Lots of people spend a great amount of caloric energy sending neural impulses to their deft fingers in an effort to wax ad nauseum on the certainty of PC gamingÃ‚'s death. Nothing seems quite so enticing for web writers, perplexingly both from people who bemoan the PC and those who extol it, as prophesying the (un)timely demise of the PC market. They sit in lofty judgment as digital NostradamusÃ‚' (or the less correct but more Latin sounding Nostradomii) whose litany of post-modern quatrains weep for the crashing future of our exhausted platform. Like hassling George Broussard about the thundering silence issued ever forth from 3d-Realms regarding the anti-future of Duke Nukem Forever Ã‚– often referred to as Duke Nukem Taking Forever or Duke Nukem You Guys Suck Forever Ã‚– web-writers spray forth great geysers of commentary either wailing over or celebrating the twilight of the PC. And we PC gamers, Like Mac enthusiasts but with more credibility, have gotten very used to hearing and ignoring the string of detractors who opine the certainty of our demise.
I just donÃ‚'t buy it. First, I donÃ‚'t get the perpetual all or nothing perception people have on just about every topic. I donÃ‚'t know quite what it is about people that disables their ability to comprehend the stormy nether regions between polar extremes when more than two options exist on any given table, but you see it all the time. ItÃ‚'s either PC or console. ItÃ‚'s either Nintendo or itÃ‚'s Xbox. ItÃ‚'s either Pepsi or Coke. ItÃ‚'s either love or hate. My friends, I assure you, PC gaming can live in that Dr. Pepper realm of guarded camaraderie and open-minded grayness. PC gaming may never dominate the market as it once did, but must even a slight downhill roll equate automatically to a doomed certainty? IÃ‚'d offer in illustration, that despite my very best efforts IÃ‚'ve never rolled a bowling ball downhill all the way to the ferrous molten core of the planet. No, eventually my balls, no matter how dense, eventually find purchase on the stony ground of EarthÃ‚'s floating and shifting crust.(Just for the record, I meant my bowling balls)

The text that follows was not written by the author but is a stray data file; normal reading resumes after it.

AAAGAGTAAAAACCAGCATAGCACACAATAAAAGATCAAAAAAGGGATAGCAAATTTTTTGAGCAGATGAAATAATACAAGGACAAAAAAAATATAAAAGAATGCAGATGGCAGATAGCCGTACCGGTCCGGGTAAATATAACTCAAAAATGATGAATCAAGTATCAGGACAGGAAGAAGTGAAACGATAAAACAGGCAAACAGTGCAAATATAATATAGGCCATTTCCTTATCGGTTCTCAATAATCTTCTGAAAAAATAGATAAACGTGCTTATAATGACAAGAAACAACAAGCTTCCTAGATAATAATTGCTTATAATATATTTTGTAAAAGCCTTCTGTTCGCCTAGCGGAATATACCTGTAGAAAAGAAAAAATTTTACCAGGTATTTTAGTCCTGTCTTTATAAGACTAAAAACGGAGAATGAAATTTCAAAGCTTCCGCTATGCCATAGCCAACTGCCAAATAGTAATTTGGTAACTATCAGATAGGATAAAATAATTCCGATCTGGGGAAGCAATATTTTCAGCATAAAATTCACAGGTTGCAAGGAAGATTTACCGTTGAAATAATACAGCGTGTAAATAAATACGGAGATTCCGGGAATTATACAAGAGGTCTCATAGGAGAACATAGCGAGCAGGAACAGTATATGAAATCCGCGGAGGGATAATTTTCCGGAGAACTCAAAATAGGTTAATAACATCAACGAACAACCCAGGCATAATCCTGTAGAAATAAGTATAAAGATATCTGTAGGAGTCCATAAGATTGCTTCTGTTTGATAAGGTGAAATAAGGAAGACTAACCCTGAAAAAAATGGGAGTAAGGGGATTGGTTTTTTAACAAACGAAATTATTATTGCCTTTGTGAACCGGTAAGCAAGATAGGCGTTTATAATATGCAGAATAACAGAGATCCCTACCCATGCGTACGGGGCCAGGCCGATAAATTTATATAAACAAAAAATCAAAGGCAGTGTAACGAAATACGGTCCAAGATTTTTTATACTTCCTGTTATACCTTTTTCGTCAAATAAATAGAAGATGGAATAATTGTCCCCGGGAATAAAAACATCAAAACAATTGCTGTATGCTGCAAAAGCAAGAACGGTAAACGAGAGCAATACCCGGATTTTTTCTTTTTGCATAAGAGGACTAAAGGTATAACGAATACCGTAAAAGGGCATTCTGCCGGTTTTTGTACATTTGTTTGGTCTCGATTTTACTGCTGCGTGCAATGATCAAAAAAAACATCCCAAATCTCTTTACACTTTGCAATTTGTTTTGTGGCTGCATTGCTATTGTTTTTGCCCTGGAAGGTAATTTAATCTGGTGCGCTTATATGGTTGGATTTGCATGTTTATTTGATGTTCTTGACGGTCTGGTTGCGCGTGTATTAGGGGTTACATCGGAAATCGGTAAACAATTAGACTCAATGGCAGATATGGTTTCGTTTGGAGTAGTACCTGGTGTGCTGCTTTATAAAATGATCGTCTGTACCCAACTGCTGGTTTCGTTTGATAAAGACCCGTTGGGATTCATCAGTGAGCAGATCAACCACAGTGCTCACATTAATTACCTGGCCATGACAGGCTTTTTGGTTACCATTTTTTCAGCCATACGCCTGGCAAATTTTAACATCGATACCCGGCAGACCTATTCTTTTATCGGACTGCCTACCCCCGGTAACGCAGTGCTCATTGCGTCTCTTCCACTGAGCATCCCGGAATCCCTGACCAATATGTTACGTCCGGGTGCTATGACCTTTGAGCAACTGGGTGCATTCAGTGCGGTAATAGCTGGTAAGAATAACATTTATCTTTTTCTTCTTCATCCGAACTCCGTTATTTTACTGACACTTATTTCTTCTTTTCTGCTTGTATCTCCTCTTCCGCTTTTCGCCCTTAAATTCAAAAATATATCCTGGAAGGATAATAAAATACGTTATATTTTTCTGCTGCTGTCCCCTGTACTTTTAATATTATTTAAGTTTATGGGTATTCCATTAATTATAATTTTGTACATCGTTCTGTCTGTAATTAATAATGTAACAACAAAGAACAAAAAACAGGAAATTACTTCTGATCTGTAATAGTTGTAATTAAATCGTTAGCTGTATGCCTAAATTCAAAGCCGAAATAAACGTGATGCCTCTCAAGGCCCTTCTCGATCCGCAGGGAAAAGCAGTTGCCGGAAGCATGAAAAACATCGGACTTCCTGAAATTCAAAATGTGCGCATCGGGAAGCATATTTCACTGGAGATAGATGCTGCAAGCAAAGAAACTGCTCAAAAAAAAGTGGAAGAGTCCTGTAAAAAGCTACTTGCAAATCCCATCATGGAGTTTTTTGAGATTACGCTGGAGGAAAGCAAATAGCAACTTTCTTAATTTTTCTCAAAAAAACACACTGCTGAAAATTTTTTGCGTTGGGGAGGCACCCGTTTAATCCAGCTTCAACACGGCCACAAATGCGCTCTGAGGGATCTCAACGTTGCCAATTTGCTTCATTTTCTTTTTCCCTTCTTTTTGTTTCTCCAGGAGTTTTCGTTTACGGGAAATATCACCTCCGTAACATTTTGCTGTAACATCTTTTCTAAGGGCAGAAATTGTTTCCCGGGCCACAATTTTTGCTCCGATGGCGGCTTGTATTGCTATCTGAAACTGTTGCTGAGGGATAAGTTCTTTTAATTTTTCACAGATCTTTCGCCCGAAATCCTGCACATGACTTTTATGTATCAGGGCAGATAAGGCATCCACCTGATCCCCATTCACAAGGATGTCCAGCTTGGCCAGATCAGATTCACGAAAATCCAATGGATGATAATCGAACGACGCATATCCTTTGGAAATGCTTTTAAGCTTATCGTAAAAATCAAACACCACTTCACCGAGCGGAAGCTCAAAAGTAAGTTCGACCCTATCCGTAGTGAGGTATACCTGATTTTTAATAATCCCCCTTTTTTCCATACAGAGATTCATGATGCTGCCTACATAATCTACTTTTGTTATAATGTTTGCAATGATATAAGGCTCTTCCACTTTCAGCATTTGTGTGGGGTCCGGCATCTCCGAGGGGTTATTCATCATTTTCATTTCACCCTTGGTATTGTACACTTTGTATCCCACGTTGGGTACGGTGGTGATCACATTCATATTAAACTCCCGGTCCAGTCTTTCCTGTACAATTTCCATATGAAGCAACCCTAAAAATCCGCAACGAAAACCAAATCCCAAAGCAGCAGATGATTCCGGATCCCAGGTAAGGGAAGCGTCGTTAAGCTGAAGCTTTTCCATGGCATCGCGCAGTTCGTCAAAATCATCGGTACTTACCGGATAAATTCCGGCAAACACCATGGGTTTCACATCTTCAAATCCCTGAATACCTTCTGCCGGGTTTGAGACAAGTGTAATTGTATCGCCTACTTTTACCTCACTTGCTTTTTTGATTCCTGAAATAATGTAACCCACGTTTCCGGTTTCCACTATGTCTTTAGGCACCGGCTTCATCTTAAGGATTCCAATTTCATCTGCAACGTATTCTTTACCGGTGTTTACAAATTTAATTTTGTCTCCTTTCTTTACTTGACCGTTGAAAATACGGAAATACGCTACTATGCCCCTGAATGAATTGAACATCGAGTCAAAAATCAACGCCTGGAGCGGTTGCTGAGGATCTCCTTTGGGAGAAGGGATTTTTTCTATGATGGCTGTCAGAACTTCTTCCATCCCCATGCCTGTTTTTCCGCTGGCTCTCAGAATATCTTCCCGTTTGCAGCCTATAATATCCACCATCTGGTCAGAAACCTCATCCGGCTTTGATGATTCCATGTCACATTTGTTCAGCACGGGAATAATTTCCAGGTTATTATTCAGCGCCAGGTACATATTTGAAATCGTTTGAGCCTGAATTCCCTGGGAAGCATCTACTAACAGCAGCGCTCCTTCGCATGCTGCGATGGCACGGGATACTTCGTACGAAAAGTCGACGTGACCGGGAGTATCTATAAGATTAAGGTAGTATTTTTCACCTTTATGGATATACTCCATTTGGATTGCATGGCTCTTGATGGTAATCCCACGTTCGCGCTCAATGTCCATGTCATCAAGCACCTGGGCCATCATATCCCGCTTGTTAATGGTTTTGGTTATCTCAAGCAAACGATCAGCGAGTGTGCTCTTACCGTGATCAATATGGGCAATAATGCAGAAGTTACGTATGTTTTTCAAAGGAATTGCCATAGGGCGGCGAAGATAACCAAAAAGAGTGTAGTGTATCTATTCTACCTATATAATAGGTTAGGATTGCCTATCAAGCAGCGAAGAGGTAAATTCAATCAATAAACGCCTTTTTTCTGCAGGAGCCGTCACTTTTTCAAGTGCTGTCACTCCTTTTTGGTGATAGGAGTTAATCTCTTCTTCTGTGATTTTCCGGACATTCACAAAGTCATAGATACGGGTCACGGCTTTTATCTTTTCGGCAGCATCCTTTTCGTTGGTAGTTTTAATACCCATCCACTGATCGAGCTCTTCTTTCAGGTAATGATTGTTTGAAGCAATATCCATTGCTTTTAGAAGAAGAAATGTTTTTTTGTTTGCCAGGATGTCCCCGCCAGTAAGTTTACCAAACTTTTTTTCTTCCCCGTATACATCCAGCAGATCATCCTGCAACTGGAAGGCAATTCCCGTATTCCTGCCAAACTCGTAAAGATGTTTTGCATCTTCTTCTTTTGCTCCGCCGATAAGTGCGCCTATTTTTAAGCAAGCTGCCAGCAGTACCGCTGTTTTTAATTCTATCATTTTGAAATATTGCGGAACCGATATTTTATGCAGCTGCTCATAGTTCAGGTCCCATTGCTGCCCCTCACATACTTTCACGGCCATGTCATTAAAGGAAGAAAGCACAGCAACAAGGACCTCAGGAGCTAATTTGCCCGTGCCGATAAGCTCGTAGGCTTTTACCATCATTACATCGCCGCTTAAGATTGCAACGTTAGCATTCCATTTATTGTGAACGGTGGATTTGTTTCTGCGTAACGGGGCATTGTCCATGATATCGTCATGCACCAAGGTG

Consider how many amazing games are on tap for the PC; games that are anxiously awaited for their depth of story, their innovative gameplay, their mystique, or their technical superiority. I see great discussions over the latest Deus Ex 2 shots, and hear nay-sayers espousing the intrinsic worthlessness with well practiced ennui simply because the bump mapped environments do not quite reach precisely the same level of foggy atmospheric anxiety as Doom 3, and then, possibly in the very same Cheeto-favored breath, rail against Doom 3 for its lack of plot. Can we not love the story of Deus Ex, and then later let our eyes dance in the muddied hell of Doom 3? Must we either achieve hallowed transcendence or wallow in our own grim, moldy disenchantment without reaching the neutral terra-firma of compromise?
There are just far too many terrific games around the corner and onto the bright thoroughfare of Sunshine Boulevard for me to stall and overheat in the gridlock of Sardonic Avenue. I ache to play in the expansive world of Freelancer, to conquer the universe in Master of Orion 3, to rebuild America in 1503 A.D., to (with luck) openly hunt Gungans for sport in Galaxies, to redefine central European history with Lionheart, and to wage bloody revolution in Republic. Will many of these games that I openly pine for Ã‚– like an exiled expatriot retracing the drunken steps of Hemingway to their untimely and morose end, sipping warm Sangria at a dusty Madrid bullfight, while captured in a brief moment of metaphysical reverie smells the summer wind across the Kansas plains of his brutal youth Ã‚– suck? Of course they will, but an equal number of games IÃ‚'ve not yet considered will steal across the rancorous voices of the internet, and hint at digital pleasures IÃ‚'ve only vaguely imagined. It happened with Divine Divinity, and Battlefield 1942 last year, and IÃ‚'ve no doubt that this sweeping electrical storm of PC gaming will strike down on me again and again.
In the face of retailers abandoning return policies, video card shenanigans, and patchware, I remain determined at optimism. After all, IÃ‚'m still having fun playing my little games, and isnÃ‚'t that the whole point?